P.S. Although THE TIMES building was completely destroyed with the loss of twenty lives in that tragedy, and while the building was still a raging inferno of flames and hottest embers, THE TIMES appeared on time, as usual to its subscribers. What appeared to be a miracle to all was explained. THE TIMES had another building and other presses on College Street between Main and Alameda Streets, that put out the issue of October 1st, 1910 as usual, the very day that THE TIMES was destroyed by dynamite and fire.
A suitcase of dynamite was placed under the bedroom window of General Ottis's home it failed to explode at the same time that the suitcases of dynamite was placed in ink alley, back of THE TIMES building at First & Broadway. The Eagle that stood on the building stood all through the blast and fire, and was there until the walls were torn down for the new building, moving later to First and Spring Streets, their present location.
This article appeared in the September 1960 issue of THE FIREMAN'S GRAPEVINE.
Down Memory Lane
Just recently, I am not sure what month
it was I sent my article of one of the greatest tragedies in American History--
As I stated before if I lived to be a thousand years of age, I could not forget this great tragedy. The suitcases, as it developed containing the dynamite were placed in Ink-Alley which was in the rear of the old TIMES Building at First and Broadway. And because of the floors being soaked with benzene, which every Fireman knows is one of the most inflammable liquids known. As close as we were to this Times building and as quickly as Ferns and I could run, the heat was terrific, and it seemed the flames quickly covered each floor, burning those poor humans employed there on the night shift. Remember this happened on October 10, 1910, that is fifty years ago, but my recollection is as clear of events, as if it were but yesterday. In fancy I can hear the screams of those poor souls, and tired in our feeble way to stay the jumps or falls from that burning building. Some tried to talk to Ferns and I before others came running, but their sufferings were so intense that they could not talk, only scream, and moan in their misery. Some that jumped from the top floor were killed outright on the cement sidewalk, others died on the way to the Receiving Hospital which was just around the corner on Hill Street at First Street.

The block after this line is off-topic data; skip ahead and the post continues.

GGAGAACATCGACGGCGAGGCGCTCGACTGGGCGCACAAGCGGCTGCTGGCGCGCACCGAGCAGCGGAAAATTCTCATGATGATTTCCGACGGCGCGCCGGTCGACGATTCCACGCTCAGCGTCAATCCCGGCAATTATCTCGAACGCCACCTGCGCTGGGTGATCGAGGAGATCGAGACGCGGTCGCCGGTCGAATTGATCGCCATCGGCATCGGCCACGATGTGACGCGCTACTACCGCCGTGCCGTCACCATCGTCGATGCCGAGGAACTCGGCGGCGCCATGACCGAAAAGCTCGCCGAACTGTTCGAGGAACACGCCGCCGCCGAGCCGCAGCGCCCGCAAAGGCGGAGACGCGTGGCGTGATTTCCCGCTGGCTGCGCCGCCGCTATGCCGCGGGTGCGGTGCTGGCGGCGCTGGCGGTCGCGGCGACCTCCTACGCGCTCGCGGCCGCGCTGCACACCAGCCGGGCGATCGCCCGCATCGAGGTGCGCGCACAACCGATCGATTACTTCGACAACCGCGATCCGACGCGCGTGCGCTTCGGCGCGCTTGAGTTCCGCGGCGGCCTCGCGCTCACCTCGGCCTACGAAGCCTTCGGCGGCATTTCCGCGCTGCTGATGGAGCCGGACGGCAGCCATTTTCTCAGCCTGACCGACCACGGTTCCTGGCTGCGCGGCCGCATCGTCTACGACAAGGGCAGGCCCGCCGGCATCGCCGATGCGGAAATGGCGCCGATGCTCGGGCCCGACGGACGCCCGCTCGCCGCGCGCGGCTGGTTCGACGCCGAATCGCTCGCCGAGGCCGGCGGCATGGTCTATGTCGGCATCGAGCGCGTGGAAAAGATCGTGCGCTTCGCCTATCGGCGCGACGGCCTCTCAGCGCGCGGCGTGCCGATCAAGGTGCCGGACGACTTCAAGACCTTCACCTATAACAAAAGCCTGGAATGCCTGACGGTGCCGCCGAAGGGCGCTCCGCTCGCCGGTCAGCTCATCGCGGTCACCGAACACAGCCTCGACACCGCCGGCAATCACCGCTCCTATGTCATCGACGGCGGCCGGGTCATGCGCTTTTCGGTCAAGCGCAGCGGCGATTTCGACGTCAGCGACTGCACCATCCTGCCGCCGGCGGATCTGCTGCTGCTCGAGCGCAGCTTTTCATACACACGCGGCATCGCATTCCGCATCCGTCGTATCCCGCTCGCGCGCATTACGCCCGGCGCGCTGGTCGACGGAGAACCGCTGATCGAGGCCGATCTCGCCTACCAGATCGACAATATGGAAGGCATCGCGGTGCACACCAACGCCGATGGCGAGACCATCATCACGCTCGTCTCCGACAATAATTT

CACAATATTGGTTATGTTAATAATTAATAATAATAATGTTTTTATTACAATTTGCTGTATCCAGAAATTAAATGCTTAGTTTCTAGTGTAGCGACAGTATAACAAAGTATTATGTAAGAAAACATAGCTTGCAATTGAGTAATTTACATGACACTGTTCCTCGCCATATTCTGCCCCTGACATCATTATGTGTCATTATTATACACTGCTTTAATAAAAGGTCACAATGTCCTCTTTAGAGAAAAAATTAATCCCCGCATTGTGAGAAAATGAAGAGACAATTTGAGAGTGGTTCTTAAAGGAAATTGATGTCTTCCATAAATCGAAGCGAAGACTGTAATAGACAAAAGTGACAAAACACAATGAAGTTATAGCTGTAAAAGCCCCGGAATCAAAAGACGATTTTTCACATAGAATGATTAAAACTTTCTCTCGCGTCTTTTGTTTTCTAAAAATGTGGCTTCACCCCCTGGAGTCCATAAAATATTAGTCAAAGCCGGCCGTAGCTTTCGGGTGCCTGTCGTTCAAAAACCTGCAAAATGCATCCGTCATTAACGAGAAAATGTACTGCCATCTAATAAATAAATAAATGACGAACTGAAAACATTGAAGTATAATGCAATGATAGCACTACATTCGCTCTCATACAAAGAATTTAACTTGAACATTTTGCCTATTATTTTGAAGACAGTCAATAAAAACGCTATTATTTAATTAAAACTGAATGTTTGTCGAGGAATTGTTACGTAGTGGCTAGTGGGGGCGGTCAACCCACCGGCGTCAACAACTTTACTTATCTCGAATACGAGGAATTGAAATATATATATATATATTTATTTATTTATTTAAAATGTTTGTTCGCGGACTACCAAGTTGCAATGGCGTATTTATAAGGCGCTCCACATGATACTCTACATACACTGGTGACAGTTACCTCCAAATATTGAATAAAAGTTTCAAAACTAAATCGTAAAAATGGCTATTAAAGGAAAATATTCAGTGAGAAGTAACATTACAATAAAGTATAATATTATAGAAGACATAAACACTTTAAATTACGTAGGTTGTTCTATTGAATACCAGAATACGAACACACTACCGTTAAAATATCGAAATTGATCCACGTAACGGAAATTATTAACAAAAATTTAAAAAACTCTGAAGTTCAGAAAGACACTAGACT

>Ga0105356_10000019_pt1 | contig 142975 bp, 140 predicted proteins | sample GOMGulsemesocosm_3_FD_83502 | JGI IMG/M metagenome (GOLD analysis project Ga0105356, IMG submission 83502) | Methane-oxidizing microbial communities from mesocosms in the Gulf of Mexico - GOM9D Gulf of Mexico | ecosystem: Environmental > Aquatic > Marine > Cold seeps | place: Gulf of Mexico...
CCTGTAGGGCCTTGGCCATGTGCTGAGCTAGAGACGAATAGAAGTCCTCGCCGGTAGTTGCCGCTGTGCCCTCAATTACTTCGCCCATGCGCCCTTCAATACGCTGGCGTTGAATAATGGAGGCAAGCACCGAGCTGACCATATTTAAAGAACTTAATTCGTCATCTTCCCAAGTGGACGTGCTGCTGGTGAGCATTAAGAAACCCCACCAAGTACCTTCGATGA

The smell of burning human flesh was most nauseating, and I remember I became violent sick in carrying burned humans dying or dead to the hospital. The heat as I stated before was so intense that Ferns and I pulled our coats up over our heads in trying to carry those poor souls away from the heat and the flames. Never did I ever see a fire that was hotter, and I have seen many in my time. The old Eagle that stood as a symbol of our beloved Nation and which stood atop of those stones walls of the Times building stood there all through that dreadful fire. And I heard some thoughtless persons who stood watching that fire say that they wished the Eagle would fall from its resting place atop of that building. As you know the remains of those terribly burned persons, were buried side by side in Hollywood Cemetery.
Fifty years have gone by since that terrible night, or I should say early morning for it was just 1:10 A.M. October 1, 1910, that this city witnessed one of its greatest tragedies. As the embers of that fire cooled we who stayed on the job until the last, found one body, pressed flat on its stomach in the farthest corner of that cement basement. This body like many others was burned black only the underneath side of the body was white where the fire cold not get to it. Ghastly you say, and how right you are.
GOD in his merciful administration of human affairs, may forgive those responsible for that tragedy, but here is one who cannot forgive or forget.
This article appeared in the November 1960 issue of THE FIREMAN'S GRAPEVINE.